An M.Sc. thesis toward a Master of Applied Science in the Department of Mechanical Engineering.
Infection of thermal injuries by bacteria is a growing concern in the healthcare community, leading to increased rates of morbidity and mortality. P. aeruginosa, a rod-shaped, Gram-negative bacteria is one of the bacterial species most commonly found in infected burns. Detecting infections in burns is still a somewhat archaic process involving visual inspection, in which dressings have to be removed (also causing more pain and discomfort to patients) before samples are sent to a laboratory for analysis. Timely in situ detection systems, which limit disturbances to the wound area, could drastically improve patient comfort and healing outcomes. While established infections, with fully developed biofilms, are difficult to treat, loose bacteria early on in an infection and biofilm formation are more likely to fall easy prey to antibiotics, if the appropriate drugs are administered in a timely manner. In this thesis a smart wound management system, geared towards detecting and eliminating P. aeruginosa infections in burns is presented. Both non-functionalized general purpose electrodes, paired with an affordable open source potentiostat, for electrochemical analysis, and on demand drug releasing elements were developed by layering conductive materials onto everyday cotton threads. The sensing elements were thoroughly characterized with the detection of a P. aeruginosa biomarker over a range of physiologically relevant concentrations and conditions. The ability of the thread based sensors to detect live bacteria and be integrated in textile wound dressings was demonstrated. Controlled drug release was also demonstrated through the development of several drug release profiles. The presented technology has the potential to greatly improve patient outcomes in burn wards and provides a platform for tackling other infectious organisms with the further development of more thread based tools.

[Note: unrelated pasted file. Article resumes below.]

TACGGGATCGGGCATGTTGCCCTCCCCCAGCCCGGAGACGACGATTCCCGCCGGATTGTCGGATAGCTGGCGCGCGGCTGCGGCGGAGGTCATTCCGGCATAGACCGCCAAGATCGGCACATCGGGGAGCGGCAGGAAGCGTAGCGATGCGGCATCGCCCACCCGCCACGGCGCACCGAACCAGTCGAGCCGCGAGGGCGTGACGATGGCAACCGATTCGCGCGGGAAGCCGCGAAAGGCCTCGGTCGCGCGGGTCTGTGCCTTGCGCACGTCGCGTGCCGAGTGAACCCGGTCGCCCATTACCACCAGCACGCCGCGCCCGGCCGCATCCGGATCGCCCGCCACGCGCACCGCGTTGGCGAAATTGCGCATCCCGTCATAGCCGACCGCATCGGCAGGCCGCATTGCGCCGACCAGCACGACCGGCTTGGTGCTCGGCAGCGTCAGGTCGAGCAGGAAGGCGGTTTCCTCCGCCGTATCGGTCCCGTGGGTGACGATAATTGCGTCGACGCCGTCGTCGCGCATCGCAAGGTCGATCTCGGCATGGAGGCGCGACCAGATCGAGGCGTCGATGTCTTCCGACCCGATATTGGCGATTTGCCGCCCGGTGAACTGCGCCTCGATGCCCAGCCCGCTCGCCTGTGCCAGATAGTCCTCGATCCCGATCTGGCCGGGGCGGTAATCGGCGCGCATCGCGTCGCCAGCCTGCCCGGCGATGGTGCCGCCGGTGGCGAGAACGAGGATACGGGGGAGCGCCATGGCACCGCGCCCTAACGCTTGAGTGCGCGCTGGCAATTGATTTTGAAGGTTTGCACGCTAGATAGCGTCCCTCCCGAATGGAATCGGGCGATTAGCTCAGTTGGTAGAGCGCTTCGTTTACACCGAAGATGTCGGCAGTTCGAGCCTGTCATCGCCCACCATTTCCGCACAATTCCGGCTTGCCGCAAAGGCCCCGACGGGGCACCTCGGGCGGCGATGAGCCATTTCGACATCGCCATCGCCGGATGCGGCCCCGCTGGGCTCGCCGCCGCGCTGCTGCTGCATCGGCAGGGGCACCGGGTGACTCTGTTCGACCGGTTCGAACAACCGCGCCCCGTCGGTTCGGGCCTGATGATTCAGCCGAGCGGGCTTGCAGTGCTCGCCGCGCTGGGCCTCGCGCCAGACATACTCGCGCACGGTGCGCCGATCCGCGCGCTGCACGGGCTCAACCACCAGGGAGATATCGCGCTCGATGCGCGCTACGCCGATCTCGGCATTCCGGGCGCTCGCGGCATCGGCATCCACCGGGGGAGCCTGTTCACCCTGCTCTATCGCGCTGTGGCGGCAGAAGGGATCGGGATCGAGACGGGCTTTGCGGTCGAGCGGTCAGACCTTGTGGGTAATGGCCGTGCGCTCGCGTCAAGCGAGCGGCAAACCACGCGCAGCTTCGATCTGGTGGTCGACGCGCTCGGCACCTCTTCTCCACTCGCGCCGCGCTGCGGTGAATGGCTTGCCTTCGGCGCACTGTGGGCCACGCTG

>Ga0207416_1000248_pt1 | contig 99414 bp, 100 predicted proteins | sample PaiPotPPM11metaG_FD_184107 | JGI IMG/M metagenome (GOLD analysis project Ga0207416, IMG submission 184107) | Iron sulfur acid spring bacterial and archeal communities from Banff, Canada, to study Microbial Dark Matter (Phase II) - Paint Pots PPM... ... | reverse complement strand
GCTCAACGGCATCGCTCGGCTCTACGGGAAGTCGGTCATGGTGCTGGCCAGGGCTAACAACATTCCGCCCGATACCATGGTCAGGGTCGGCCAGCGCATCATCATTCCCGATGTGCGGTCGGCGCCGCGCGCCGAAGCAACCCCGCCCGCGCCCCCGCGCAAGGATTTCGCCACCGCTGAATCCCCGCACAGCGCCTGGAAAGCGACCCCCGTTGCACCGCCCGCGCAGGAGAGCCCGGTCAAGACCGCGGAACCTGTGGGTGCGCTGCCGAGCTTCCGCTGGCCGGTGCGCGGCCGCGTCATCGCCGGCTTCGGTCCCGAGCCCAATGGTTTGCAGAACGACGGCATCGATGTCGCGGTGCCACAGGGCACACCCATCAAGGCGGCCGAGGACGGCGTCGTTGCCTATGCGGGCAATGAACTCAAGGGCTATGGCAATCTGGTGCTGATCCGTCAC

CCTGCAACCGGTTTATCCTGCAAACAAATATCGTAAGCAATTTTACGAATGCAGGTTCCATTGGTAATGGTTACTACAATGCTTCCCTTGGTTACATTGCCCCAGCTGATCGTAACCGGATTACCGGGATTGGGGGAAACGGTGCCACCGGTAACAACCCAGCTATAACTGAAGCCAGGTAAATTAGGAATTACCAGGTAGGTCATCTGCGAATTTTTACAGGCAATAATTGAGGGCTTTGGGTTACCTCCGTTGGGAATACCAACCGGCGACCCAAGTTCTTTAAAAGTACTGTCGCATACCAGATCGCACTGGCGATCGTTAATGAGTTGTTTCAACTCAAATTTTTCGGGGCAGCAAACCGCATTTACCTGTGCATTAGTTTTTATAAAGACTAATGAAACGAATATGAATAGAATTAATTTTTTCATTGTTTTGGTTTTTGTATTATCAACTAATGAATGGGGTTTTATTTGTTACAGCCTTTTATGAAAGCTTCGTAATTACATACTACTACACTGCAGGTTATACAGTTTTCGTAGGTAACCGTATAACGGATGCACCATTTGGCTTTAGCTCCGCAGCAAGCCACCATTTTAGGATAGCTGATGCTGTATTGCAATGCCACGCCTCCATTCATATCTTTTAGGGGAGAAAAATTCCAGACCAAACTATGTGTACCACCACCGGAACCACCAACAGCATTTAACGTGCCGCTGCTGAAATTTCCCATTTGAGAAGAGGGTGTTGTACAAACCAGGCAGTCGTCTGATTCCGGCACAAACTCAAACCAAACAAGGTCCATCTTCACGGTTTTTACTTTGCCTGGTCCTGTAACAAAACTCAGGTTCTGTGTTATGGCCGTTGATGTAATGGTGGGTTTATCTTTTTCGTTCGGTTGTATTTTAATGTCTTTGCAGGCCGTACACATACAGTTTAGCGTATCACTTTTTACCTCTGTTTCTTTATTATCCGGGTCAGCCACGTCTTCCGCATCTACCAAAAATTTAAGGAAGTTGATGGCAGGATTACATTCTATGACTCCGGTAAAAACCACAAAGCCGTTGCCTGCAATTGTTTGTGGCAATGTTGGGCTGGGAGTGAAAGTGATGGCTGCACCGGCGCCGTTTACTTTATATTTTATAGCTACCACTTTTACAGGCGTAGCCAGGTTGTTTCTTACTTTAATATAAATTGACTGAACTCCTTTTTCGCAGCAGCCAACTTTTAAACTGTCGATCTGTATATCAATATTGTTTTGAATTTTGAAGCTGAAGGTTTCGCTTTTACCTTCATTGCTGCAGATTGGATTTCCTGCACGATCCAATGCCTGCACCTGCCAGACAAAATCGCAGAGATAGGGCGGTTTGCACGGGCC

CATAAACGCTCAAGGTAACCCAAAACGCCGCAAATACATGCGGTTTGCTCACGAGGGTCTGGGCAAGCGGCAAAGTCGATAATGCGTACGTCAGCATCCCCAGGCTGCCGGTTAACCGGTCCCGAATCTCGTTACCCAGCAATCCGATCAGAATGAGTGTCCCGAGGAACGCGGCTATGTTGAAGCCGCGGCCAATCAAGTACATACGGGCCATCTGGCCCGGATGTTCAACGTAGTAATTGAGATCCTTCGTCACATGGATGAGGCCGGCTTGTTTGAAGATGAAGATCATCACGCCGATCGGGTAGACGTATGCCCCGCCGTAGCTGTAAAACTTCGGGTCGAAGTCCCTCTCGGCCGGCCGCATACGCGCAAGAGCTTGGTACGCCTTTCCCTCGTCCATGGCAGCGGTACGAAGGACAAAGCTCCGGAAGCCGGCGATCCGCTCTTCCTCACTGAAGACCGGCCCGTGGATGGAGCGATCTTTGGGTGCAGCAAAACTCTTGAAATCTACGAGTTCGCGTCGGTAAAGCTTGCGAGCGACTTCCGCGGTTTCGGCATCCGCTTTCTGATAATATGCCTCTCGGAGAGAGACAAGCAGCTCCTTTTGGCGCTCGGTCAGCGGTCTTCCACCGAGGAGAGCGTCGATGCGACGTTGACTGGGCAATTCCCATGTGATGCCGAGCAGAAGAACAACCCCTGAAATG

To read more, visit UVicSpace
*UVic’s open access repository, UVicspace, makes worldwide knowledge mobilization possible. Through this platform, researchers at any institution have access to dissertations (and theses and graduate projects) published by our graduate students. This also makes works available to the interested layperson, who may be engaged in learning more about the research being done at UVic, with no paywall. UVic’s graduate students are doing valuable research every day – but sometimes it goes unsung. Our goal with this series is to shine a light on our students by featuring excellence, one achievement at a time.
The UVic LIbraries ePublishing Services Team